What is it?
Scarlet fever is a thankfully now-rare condition which is caused by a strain of the Streptococcus pyogenes bacteria, also known as group A streptococci. Prior to the introduction of antibiotics, scarlet fever had a high mortality rate among children, however it is now a very treatable condition and most children will recover fully within two weeks. If left untreated, scarlet fever can result in serious complications including rheumatic fever and kidney and heart problems.
If you suspect that your child may have scarlet fever you should see a medical professional immediately.
What are the symptoms?
The group A streptococci also causes other illnesses and children with scarlet fever will usually present with a “strep throat” infection or tonsillitis. Two or more members of one family may develop a strep throat, yet only one may go on to develop scarlet fever. Some common symptoms include:
- A high temperature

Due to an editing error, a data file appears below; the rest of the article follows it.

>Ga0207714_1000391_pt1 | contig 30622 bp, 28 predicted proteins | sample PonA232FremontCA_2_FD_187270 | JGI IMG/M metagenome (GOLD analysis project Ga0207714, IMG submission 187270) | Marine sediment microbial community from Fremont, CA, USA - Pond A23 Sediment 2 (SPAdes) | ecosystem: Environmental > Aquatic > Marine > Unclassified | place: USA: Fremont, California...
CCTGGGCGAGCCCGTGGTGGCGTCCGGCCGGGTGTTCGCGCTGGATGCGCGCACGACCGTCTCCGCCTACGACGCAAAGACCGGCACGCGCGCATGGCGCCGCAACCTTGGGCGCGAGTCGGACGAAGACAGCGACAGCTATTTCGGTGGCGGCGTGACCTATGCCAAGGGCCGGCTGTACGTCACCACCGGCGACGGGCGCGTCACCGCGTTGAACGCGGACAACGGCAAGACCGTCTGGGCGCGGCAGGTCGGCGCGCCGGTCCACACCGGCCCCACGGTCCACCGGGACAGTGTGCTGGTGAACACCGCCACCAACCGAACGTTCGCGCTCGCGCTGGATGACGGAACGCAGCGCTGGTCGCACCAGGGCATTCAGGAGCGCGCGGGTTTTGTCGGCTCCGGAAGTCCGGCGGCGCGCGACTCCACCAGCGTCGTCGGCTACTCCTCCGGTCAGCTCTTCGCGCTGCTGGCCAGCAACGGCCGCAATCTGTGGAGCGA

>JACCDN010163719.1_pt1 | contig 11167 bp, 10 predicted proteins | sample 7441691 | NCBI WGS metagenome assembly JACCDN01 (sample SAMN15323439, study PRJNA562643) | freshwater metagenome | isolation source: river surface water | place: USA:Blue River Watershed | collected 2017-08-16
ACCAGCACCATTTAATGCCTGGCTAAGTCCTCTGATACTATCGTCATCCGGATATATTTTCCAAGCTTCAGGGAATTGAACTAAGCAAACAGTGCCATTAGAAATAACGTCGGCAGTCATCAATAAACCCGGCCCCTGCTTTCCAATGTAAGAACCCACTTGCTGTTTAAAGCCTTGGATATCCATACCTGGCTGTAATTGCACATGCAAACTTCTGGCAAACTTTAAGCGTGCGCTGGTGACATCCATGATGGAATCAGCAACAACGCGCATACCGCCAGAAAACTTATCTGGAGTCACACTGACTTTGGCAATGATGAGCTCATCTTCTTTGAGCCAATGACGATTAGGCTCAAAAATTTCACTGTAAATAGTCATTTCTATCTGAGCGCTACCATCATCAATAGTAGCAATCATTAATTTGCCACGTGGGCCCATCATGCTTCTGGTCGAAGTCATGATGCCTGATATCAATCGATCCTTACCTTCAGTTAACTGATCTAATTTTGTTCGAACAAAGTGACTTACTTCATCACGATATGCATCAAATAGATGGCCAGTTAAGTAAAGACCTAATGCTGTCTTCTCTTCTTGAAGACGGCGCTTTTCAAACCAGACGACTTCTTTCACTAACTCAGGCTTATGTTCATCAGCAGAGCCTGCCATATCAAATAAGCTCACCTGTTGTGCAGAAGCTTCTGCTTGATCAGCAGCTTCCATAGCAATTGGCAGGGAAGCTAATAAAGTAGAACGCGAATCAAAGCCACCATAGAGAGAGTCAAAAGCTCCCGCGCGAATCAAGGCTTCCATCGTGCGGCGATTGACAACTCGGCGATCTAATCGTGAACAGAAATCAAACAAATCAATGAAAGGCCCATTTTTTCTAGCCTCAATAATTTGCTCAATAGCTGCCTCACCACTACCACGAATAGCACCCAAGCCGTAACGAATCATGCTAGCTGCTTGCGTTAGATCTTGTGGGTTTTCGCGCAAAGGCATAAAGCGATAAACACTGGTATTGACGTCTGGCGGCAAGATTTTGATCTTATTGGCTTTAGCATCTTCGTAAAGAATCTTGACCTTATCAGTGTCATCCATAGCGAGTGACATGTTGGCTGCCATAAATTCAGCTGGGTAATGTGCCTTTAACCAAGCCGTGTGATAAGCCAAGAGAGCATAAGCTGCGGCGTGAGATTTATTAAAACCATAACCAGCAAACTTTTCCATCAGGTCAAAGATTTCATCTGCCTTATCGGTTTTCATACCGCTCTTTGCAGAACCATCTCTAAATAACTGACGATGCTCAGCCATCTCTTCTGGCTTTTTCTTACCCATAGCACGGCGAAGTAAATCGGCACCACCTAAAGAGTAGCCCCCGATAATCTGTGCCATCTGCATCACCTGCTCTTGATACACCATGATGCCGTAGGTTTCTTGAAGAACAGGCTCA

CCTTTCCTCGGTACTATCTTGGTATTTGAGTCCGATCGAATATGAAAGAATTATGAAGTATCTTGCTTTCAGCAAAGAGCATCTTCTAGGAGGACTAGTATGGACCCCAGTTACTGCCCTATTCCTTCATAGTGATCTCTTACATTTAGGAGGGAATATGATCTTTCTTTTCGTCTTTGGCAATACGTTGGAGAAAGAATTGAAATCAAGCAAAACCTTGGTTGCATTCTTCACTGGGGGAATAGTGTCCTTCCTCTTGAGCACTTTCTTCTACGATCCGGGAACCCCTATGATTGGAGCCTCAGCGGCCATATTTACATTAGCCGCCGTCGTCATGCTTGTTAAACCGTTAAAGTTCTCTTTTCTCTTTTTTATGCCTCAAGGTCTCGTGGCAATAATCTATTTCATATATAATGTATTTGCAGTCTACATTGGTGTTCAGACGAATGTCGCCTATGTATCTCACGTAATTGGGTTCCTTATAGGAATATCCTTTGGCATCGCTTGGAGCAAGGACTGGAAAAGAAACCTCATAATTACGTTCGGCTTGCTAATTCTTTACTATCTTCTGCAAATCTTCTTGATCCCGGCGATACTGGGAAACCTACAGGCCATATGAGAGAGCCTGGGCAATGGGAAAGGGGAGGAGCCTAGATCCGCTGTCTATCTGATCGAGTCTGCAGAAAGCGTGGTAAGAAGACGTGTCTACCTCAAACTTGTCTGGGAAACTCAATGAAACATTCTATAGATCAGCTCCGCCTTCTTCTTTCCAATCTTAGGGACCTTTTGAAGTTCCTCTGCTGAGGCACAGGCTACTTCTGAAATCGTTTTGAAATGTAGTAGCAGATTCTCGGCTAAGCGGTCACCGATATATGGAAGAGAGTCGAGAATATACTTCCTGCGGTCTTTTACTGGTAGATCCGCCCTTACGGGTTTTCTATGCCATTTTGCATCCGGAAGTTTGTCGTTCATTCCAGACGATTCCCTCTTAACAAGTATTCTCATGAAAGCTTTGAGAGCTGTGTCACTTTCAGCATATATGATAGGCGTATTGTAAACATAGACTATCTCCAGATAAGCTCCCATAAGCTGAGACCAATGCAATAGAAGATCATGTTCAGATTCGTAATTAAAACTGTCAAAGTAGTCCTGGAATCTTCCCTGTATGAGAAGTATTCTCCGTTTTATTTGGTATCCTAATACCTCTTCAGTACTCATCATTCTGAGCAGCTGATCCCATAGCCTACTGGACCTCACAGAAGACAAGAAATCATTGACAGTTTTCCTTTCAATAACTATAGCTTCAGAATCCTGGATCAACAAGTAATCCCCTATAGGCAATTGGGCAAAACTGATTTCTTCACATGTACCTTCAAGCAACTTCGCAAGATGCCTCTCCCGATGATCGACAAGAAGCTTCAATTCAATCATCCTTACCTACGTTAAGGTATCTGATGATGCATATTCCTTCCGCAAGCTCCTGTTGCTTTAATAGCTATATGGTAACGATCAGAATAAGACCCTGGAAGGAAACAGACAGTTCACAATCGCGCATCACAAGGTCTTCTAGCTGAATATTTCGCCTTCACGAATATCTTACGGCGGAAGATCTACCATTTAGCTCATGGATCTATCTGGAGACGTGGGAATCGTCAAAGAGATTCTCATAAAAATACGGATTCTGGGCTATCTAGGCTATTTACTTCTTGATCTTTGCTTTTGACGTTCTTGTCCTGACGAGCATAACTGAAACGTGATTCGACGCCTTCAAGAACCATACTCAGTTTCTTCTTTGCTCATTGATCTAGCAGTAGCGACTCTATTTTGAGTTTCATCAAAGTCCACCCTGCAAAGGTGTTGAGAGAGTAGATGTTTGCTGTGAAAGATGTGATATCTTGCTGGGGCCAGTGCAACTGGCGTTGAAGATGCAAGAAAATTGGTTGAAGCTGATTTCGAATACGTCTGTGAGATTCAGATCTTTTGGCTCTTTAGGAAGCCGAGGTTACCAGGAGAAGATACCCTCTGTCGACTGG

- An inflamed throat and swollen neck glands
- Possibly lack of appetite and vomiting
- Within two days a fine pink-red rash spreads over the neck, chest, abdomen and in skin folds. The rash is caused by toxin that is released into the bloodstream by the streptococcal bacteria and it may feel like sandpaper when touched. The rash tends to blanch if you press on it.
- A redder-than-usual tongue (known as ‘strawberry tongue’).
- Paleness around the mouth.
Is it contagious?
Scarlet fever is not considered to be highly contagious however streptococci can be spread to other people by:
- Breathing in infected droplets that have been coughed or sneezed out by others.
- Direct physical contact with an infected person.
- Sharing food or drink with an infected person.
The incubation period is short and your child is likely to become ill within 1 – 3 days of becoming infected.
What are the treatments?
As mentioned, scarlet fever can have potentially serious long-term health implications so it is very important to seek medical advice if your child displays the symptoms of the disease.
The most important aspect of treatment is a course of antibiotics (usually penicillin) to kill the bacterium. Your child will usually continue to be contagious until after the first 24 hours of the antibiotic course.
In addition to the antibiotics, other treatment is about making your child feel comfortable and may include:
- Pain relief, such as paracetamol
- Plenty of fluids
- Plenty of rest
Routine hygiene such as encouraging your child to cover their mouth when coughing or sneezing and to wash their hands afterwards can help to prevent illness spreading to other members of your family.